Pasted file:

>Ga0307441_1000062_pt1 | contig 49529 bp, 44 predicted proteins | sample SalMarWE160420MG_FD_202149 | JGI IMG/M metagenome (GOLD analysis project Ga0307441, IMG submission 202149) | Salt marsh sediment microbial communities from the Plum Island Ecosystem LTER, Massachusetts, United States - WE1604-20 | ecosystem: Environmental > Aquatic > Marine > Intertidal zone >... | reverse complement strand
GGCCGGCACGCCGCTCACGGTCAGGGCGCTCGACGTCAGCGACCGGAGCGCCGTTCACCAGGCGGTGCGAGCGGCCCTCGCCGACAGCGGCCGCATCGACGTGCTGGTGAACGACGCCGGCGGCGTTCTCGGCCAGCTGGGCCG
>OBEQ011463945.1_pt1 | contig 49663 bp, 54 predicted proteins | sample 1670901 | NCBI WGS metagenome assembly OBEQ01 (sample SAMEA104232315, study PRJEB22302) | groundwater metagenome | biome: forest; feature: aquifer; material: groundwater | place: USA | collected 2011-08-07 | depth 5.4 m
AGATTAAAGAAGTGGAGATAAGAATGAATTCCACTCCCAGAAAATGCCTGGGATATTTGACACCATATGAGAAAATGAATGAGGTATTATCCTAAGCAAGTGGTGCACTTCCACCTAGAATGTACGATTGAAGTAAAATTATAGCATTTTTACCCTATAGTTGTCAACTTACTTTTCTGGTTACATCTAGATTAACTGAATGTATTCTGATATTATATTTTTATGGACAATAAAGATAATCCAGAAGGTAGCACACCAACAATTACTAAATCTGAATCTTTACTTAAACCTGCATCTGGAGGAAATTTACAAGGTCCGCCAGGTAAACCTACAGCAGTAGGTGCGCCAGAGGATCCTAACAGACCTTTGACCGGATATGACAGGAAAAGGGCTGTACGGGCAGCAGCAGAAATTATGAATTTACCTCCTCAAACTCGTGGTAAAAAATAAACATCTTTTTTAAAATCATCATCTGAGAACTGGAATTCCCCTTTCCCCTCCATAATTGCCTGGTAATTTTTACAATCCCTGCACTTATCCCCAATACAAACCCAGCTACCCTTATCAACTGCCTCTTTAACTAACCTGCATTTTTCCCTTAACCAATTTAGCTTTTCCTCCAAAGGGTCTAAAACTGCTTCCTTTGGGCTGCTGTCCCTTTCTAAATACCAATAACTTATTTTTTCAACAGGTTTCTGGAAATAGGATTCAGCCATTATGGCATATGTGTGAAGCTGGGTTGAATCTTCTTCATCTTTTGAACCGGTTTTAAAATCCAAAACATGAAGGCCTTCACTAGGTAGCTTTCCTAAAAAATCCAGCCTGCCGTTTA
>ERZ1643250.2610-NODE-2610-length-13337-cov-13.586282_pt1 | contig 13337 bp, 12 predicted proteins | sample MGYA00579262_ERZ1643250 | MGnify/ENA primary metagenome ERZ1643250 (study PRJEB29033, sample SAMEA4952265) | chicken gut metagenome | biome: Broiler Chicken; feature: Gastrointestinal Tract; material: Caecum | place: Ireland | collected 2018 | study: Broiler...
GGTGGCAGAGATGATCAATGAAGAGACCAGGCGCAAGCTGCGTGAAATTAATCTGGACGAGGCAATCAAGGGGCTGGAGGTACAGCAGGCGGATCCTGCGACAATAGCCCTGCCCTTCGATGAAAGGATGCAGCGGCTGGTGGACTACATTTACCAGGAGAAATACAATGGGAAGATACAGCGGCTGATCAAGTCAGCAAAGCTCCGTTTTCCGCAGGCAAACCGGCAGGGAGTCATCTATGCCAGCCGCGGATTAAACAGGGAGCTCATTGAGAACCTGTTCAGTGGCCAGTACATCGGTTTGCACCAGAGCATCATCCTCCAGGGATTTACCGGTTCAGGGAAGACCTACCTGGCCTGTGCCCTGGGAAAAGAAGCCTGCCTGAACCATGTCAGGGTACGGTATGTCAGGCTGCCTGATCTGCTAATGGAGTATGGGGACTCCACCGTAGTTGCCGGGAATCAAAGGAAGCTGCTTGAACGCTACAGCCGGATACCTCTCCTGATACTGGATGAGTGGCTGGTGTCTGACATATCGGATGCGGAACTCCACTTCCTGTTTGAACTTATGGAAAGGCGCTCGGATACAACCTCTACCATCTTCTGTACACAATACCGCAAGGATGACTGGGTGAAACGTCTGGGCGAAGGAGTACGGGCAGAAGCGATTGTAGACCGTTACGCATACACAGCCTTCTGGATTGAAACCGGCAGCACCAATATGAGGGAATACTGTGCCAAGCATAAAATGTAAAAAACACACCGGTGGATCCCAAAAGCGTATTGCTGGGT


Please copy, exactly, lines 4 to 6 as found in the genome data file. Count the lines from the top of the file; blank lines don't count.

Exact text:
AGATTAAAGAAGTGGAGATAAGAATGAATTCCACTCCCAGAAAATGCCTGGGATATTTGACACCATATGAGAAAATGAATGAGGTATTATCCTAAGCAAGTGGTGCACTTCCACCTAGAATGTACGATTGAAGTAAAATTATAGCATTTTTACCCTATAGTTGTCAACTTACTTTTCTGGTTACATCTAGATTAACTGAATGTATTCTGATATTATATTTTTATGGACAATAAAGATAATCCAGAAGGTAGCACACCAACAATTACTAAATCTGAATCTTTACTTAAACCTGCATCTGGAGGAAATTTACAAGGTCCGCCAGGTAAACCTACAGCAGTAGGTGCGCCAGAGGATCCTAACAGACCTTTGACCGGATATGACAGGAAAAGGGCTGTACGGGCAGCAGCAGAAATTATGAATTTACCTCCTCAAACTCGTGGTAAAAAATAAACATCTTTTTTAAAATCATCATCTGAGAACTGGAATTCCCCTTTCCCCTCCATAATTGCCTGGTAATTTTTACAATCCCTGCACTTATCCCCAATACAAACCCAGCTACCCTTATCAACTGCCTCTTTAACTAACCTGCATTTTTCCCTTAACCAATTTAGCTTTTCCTCCAAAGGGTCTAAAACTGCTTCCTTTGGGCTGCTGTCCCTTTCTAAATACCAATAACTTATTTTTTCAACAGGTTTCTGGAAATAGGATTCAGCCATTATGGCATATGTGTGAAGCTGGGTTGAATCTTCTTCATCTTTTGAACCGGTTTTAAAATCCAAAACATGAAGGCCTTCACTAGGTAGCTTTCCTAAAAAATCCAGCCTGCCGTTTA
>ERZ1643250.2610-NODE-2610-length-13337-cov-13.586282_pt1 | contig 13337 bp, 12 predicted proteins | sample MGYA00579262_ERZ1643250 | MGnify/ENA primary metagenome ERZ1643250 (study PRJEB29033, sample SAMEA4952265) | chicken gut metagenome | biome: Broiler Chicken; feature: Gastrointestinal Tract; material: Caecum | place: Ireland | collected 2018 | study: Broiler...
GGTGGCAGAGATGATCAATGAAGAGACCAGGCGCAAGCTGCGTGAAATTAATCTGGACGAGGCAATCAAGGGGCTGGAGGTACAGCAGGCGGATCCTGCGACAATAGCCCTGCCCTTCGATGAAAGGATGCAGCGGCTGGTGGACTACATTTACCAGGAGAAATACAATGGGAAGATACAGCGGCTGATCAAGTCAGCAAAGCTCCGTTTTCCGCAGGCAAACCGGCAGGGAGTCATCTATGCCAGCCGCGGATTAAACAGGGAGCTCATTGAGAACCTGTTCAGTGGCCAGTACATCGGTTTGCACCAGAGCATCATCCTCCAGGGATTTACCGGTTCAGGGAAGACCTACCTGGCCTGTGCCCTGGGAAAAGAAGCCTGCCTGAACCATGTCAGGGTACGGTATGTCAGGCTGCCTGATCTGCTAATGGAGTATGGGGACTCCACCGTAGTTGCCGGGAATCAAAGGAAGCTGCTTGAACGCTACAGCCGGATACCTCTCCTGATACTGGATGAGTGGCTGGTGTCTGACATATCGGATGCGGAACTCCACTTCCTGTTTGAACTTATGGAAAGGCGCTCGGATACAACCTCTACCATCTTCTGTACACAATACCGCAAGGATGACTGGGTGAAACGTCTGGGCGAAGGAGTACGGGCAGAAGCGATTGTAGACCGTTACGCATACACAGCCTTCTGGATTGAAACCGGCAGCACCAATATGAGGGAATACTGTGCCAAGCATAAAATGTAAAAAACACACCGGTGGATCCCAAAAGCGTATTGCTGGGT